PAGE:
MetroWest Daily News : Jury awards $2M to Marlborough woman
A jury on Tuesday awarded an 87-year-old Marlborough woman more than $2 million after finding she was sexually assaulted at a local nursing home in 2011.
The verdict in favor of Marie Claire Courchaine is the highest in a nursing home case in Massachusetts state history, her attorney David Hoey said.
“I feel that the jury got it right,” Hoey said of the decision against Kindred Healthcare Inc., former owner of Bolton Manor Nursing and Rehabilitation Center. “And it’s not about the money. It’s about the dignity and if you look at dignity, the definition of dignity, it’s about self-worth and respect and this verdict does exactly that.”
The Middlesex Superior Court jury, after a weeklong civil trial, found Kindred negligent and determined the company’s negligence caused Courchaine injury or harm.
Hoey said a certified nursing assistant at the home sexually assaulted Courchaine, who suffers from dementia and Huntington’s disease, once in July 2011.
Courchaine’s independent nurse practitioner noticed vaginal trauma and sent her to a hospital emergency room. The hospital reported the assault to police, Hoey said.
An investigation led to the abuser, who has not been charged criminally, he said.
Kindred, which has since sold the nursing home to National HealthCare Associates Inc., disputed the claims.
“Resident care and safety is Kindred’s number one concern,” the company said in a statement attorney Damon Seligson issued Tuesday. “At the time we learned of the allegations we conducted a thorough investigation and do not believe the assault occurred.
“In addition,” the company said, “the incident was investigated by the Department of Public Health and the police and they did not substantiate that an assault occurred. In light of this, we are troubled with this award.”
Hoey said the jury’s verdict, and $2.014 million award, confirmed the sexual assault allegations.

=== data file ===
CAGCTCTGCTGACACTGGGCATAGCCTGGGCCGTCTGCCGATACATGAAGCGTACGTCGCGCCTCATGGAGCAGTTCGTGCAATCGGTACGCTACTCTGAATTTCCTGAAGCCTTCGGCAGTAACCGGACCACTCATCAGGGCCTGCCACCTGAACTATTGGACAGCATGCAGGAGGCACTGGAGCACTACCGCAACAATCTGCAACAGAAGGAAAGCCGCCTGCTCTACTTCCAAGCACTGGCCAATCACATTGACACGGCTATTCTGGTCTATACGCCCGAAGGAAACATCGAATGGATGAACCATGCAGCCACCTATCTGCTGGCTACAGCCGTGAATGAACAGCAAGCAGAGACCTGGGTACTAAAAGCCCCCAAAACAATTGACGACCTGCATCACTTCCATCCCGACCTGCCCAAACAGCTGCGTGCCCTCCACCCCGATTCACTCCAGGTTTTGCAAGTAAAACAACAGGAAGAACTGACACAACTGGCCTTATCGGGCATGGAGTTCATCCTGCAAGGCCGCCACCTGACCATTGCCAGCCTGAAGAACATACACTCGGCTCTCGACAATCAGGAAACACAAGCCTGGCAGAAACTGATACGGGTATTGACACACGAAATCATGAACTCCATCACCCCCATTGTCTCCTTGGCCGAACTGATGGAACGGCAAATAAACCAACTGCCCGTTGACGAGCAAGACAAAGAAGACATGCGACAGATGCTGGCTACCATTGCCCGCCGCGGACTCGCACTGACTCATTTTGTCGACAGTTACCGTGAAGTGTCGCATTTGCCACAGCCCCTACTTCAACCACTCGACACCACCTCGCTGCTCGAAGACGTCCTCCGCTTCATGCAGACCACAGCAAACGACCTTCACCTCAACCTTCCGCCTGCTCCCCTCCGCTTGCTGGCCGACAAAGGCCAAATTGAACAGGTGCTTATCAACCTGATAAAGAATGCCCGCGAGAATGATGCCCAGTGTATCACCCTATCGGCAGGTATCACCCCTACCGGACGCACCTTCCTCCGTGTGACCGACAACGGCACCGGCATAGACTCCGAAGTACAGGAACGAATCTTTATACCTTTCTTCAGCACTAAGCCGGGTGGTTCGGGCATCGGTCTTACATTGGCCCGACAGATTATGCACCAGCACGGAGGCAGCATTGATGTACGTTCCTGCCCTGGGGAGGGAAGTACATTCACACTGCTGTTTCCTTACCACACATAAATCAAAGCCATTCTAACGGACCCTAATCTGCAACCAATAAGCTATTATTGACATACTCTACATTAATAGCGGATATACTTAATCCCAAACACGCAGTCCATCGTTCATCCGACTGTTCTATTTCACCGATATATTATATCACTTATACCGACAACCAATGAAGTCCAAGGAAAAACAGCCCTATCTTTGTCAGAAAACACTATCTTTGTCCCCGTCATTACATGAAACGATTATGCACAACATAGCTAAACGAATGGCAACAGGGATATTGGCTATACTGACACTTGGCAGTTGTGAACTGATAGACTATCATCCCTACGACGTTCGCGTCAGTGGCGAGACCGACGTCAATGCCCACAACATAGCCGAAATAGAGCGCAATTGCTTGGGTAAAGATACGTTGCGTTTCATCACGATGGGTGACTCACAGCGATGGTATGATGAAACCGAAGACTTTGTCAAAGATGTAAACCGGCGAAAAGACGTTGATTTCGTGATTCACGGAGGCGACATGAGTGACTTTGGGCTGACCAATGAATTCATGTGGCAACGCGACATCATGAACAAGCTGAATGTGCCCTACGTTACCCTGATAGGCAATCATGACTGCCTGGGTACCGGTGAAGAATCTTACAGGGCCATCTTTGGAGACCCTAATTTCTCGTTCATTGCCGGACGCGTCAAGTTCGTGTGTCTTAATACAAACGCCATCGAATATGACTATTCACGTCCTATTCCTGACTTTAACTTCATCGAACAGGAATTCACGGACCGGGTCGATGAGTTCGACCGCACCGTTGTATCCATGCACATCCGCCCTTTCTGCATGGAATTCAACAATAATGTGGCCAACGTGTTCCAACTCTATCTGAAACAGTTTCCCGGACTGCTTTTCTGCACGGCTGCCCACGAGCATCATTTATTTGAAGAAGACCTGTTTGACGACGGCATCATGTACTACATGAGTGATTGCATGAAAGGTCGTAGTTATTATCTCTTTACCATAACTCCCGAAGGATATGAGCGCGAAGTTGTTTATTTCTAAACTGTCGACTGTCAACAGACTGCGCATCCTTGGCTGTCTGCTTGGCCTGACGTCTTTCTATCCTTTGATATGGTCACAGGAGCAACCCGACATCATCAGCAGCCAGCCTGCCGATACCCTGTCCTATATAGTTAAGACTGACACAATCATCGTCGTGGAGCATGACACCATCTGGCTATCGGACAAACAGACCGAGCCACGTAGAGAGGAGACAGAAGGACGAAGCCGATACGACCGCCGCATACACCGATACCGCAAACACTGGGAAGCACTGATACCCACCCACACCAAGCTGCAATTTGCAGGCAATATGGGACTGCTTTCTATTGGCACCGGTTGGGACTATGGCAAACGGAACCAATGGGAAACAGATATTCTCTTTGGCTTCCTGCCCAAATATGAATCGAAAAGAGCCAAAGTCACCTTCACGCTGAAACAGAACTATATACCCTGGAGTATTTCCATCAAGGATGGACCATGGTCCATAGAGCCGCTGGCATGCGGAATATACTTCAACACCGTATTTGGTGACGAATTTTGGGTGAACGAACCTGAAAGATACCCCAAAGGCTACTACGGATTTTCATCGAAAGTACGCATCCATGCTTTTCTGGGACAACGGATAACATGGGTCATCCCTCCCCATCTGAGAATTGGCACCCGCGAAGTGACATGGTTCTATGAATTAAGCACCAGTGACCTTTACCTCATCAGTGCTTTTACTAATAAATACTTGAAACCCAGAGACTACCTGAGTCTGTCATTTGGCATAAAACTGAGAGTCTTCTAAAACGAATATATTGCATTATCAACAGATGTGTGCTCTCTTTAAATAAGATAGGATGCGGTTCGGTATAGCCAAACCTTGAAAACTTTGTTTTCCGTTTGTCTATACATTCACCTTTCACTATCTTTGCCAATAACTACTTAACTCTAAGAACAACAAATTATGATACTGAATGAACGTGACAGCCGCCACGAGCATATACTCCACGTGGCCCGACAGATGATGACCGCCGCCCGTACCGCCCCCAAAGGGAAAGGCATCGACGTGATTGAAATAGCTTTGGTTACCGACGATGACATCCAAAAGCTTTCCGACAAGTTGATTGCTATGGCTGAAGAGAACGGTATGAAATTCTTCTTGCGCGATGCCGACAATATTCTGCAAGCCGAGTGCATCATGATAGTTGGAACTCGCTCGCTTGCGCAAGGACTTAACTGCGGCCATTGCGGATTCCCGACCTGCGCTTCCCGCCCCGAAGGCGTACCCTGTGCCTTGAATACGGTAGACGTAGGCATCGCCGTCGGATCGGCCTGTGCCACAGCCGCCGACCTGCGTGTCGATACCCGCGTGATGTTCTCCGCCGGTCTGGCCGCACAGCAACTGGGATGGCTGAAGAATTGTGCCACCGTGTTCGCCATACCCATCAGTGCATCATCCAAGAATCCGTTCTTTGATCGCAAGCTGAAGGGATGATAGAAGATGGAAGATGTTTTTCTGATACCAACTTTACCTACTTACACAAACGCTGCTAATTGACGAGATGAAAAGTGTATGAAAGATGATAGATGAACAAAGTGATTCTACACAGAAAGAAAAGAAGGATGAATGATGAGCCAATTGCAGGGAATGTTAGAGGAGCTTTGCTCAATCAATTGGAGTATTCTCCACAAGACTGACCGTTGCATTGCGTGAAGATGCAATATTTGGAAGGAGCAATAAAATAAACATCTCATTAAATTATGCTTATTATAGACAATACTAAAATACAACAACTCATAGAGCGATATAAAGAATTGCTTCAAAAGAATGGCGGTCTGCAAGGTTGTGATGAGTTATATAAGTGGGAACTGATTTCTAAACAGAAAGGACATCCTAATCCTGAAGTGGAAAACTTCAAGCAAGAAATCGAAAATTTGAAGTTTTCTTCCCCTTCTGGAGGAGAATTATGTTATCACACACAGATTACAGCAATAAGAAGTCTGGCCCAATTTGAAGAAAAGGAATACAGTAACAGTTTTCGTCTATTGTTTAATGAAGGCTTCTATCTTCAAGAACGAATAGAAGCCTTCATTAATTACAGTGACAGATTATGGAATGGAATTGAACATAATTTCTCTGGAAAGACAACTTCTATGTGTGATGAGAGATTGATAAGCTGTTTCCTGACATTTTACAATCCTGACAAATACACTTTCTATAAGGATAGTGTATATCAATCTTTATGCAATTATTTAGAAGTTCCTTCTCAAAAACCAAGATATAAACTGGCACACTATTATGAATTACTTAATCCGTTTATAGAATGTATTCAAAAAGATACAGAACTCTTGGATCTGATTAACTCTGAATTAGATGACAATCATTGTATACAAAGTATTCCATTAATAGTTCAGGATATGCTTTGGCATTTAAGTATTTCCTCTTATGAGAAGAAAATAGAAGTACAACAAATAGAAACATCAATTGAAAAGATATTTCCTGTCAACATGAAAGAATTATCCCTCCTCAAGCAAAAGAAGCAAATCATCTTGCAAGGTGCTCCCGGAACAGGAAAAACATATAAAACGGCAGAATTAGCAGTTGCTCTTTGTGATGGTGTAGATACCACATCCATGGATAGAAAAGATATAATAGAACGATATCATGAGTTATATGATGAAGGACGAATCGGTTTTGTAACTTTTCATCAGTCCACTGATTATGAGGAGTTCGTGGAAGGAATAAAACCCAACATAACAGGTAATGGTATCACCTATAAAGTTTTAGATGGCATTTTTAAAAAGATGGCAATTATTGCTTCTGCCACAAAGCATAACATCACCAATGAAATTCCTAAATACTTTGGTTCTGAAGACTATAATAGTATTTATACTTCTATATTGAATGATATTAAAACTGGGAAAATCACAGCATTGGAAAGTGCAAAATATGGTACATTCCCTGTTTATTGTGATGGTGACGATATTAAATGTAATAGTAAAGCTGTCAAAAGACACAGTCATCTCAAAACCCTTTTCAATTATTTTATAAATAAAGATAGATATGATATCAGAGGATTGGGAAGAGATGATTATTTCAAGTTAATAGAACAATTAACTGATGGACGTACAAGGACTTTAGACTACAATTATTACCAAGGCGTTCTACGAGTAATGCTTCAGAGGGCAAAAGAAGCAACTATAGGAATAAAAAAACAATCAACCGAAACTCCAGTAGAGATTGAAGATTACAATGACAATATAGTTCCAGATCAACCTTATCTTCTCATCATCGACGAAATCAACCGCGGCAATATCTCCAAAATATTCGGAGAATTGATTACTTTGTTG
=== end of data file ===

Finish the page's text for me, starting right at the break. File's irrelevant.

Unlike in a criminal case when proof “beyond a reasonable doubt” is required, the standard of proof in a civil case is only “more likely than not,” Hoey said.
“Our client has dementia so she can’t tell you happened, so it’s hard to criminally prosecute someone when the victim can’t tell you what happened,” he said.
Hoey said Kindred suspended the aide who abused Courchaine.
The aide testified at the trial, as did other former employees of the nursing home, an OB/GYN doctor and expert witness Ann Burgess, a forensic nursing professor who co-founded one of the first hospital-based crisis intervention programs for rape victims.
Hoey said he also entered into evidence emergency room records that confirmed Courchaine’s sexual trauma.
The great-grandmother, a lifelong Marlborough resident, lived at Bolton Manor for seven years, from 2004 until she was assaulted, Hoey said.
Her late husband of 67 years, Roger, died last year but was a familiar face at the home.
“He visited her every day,” Hoey said. Hoey said her family approved the use of her name and photo in publicizing the verdict.
Bolton Manor is now known as The Reservoir Center under its new owner, who declined to comment on the case but made assurances Tuesday that the home provides quality care.
Courchaine is now living at another nursing home, but Hoey said the $2 million will allow her family to take her out of the institution and pay for the skilled care she needs.